Abandoned Prose…

(Author’s Note: I’m pre-dating a bunch of blog entries, because I’ll be busy for a while, so don’t expect me in the comments for at least a few days…)
[quote]
Whenever I don’t know the answers to something important, I create a mad lib, and visit my brother in his halfway house. My brother is extremely autistic. He didn’t learn to speak until he was eight. By the time he was nine, he played the viola better than I could do anything, ever.
In his special, autistic kid, school, they liked to encourage kids to think creatively, because autistic kids don’t think creatively very well. They used mad libs. My brother demonstrated an uncanny knack for choosing words that were perfectly suited for the missing place in the essay. What I mean is, if the blank space indicated the place where Abraham Lincoln was born, my brother would volunteer the correct city without any other prompting besides, “Give me a city.”
If anyone tried to give the “wrong” answers, my brother got angry and violent. He insisted on every blank space in the mad lib containing the “correct” word. No one could ever explain to him why choosing the correct word in the space was the wrong answer. No one could ever understand how he did it. They did a special feature about him on 60 Minutes, once. He wasn’t photogenic, I’m afraid. His skin is deadly pale. We keep his head and eyebrows shaved because he liked to pluck the hairs out one by one if we let anything grow in. He’s pudgy, and soft all over, and as pale as he is, he looks like a peeled potato. His trick didn’t come across as miraculous. It was kind of creepy, like listening to a Ouija board predict an afterlife of pain and despair. My brother’s eyes, always squinting in his pudgy face, and always looking away. He was only moderately capable of human speech, on a good day. He had to be reminded to speak up. He didn’t like repeating himself, and was quick to become violent. The correspondent tried to do a mad lib with him, but he cowered in the camera, and didn’t want to speak up after half the mad lib was completed.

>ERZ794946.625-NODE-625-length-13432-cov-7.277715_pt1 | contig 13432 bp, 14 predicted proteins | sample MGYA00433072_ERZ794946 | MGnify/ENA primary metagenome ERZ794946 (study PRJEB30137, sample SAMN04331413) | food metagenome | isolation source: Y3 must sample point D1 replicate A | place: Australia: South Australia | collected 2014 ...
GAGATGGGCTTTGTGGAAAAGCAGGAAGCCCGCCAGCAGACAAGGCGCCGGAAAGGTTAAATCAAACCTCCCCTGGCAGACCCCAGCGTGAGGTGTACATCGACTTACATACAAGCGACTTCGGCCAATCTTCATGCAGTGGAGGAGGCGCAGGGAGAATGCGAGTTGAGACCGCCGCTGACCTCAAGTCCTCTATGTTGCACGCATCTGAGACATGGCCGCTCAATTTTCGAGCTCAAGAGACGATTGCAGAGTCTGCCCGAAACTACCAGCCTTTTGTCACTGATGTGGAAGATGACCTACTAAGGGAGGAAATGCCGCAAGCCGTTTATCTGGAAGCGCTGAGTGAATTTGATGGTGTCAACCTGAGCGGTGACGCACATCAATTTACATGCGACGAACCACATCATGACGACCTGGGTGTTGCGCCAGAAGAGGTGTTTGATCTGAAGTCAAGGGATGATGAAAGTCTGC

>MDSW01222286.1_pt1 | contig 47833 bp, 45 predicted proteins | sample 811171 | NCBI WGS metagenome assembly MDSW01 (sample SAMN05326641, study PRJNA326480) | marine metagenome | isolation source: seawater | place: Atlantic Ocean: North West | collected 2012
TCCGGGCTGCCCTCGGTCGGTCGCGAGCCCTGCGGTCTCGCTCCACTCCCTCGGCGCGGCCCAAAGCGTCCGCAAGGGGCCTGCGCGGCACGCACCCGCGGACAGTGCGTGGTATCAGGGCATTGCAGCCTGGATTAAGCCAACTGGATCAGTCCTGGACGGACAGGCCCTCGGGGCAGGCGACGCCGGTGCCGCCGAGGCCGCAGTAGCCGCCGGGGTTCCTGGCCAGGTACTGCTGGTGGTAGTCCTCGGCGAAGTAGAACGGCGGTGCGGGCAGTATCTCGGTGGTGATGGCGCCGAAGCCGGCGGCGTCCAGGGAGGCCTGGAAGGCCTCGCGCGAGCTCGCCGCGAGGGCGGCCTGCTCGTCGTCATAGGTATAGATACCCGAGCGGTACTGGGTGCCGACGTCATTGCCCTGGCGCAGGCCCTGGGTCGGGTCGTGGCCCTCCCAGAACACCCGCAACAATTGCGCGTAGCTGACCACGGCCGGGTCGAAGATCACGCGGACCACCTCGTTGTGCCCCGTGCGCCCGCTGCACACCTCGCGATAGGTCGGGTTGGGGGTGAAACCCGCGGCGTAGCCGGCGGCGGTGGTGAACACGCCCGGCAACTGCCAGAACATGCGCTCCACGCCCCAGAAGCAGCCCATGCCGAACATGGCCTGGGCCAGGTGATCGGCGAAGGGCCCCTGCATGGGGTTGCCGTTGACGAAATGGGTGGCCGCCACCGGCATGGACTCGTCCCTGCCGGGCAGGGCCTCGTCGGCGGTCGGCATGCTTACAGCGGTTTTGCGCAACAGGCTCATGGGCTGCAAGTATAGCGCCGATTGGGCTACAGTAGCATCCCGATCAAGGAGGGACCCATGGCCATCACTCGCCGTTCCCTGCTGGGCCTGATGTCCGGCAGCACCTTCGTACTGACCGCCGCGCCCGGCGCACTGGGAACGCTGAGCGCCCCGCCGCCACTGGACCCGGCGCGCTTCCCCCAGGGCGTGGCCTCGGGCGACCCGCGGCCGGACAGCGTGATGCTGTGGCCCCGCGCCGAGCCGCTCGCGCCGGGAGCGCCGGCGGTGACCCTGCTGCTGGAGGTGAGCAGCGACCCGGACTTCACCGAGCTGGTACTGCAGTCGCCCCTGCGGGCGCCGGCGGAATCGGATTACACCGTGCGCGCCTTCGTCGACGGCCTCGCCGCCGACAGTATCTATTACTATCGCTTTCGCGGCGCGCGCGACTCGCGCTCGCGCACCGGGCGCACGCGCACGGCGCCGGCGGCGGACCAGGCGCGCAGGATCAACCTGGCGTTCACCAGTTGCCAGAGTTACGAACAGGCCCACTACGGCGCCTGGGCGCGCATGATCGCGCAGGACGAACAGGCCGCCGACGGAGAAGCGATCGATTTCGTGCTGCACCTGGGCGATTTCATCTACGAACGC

He’s all grown up now, but he’s too much for my mother, and too much for me. He lives in a halfway house. My mother visits him, weekly. I don’t think he cares if I visit him or not. I don’t feel guilty for only visiting him when I want answers. [/quote]

Never could figure out a way to get the idea to turn into a story, alas. Mayhap I’ll come back to it, later. Mayhap, not.

*cough* And, as of today, I am officially 29. I only get to be twenty-something for 364 more days. I can’t help but shake the feeling I’ve mostly squandered my twenties. I wrote some stuff, true, and I traveled a lot. But, I wonder at all the nights I spent goal-less, channel surfing, working in dead-end jobs for people that would be perfectly indifferent if I didn’t show up, or women that were only dating me out of curiosity, or hanging out with friends that cannot take the heat of my excessively passionate life.

Hm… You know, I wish I had spent more time reading this last year. Also, I wish I spent more time in Austin, Houston, or New York.

Anyway, Happy Birthday me. Wherever I am.

(I write this at my mother’s house, at her kitchen table.)

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3 thoughts on “Abandoned Prose…

  1. Happy birfday. I’d say you’ve done pretty well for your 20’s what with a published novel and all. And not only that, but a published novel that people seem to enjoy overall. Besides, you shouldn’t dread your 30’s. Personally I’ve always looked forward to turning thirty (little over 2 years to go). I see it as sort of a nice age because you’re not in your 20s…so people can’t dismiss you as some punk-ass young person in their 20s, but at the same time you’re not quite old enough to really be called “middle-aged”. Of course, I may just be saying that because I don’t really feel any different than I did when I was say 18 or 19…and I’m getting impatient waiting for the day when I may finally feel like a “grown up”. Anyway, happy birfday.

  2. Oh, and on another note, I like your little snippet about the autistic brother. I’m always fascinated by books written about or from the view of autistic people. Some good books that come to mind are Speed of Dark by Elizabeth Moon, the Curious Incident of the Dog in the Night-time by Mark Haddon and Born on a Blue Day (non-fiction autobiographical) by Daniel Tammet

  3. Hi Jim, Yep, I too see the brillance in the randomness of mad libs. I’ve got a copy sitting on my desk right now. I use that random things stuck together idea in my work. For example by second novel is a lesbian pirate adventure that includes the Frisch’s Big Boy’s reflections on his life and a sweet, yet murderous tick that talks to God. You’ve got a great blog, I’ve just found you — but I’ll be back. wayward pencils

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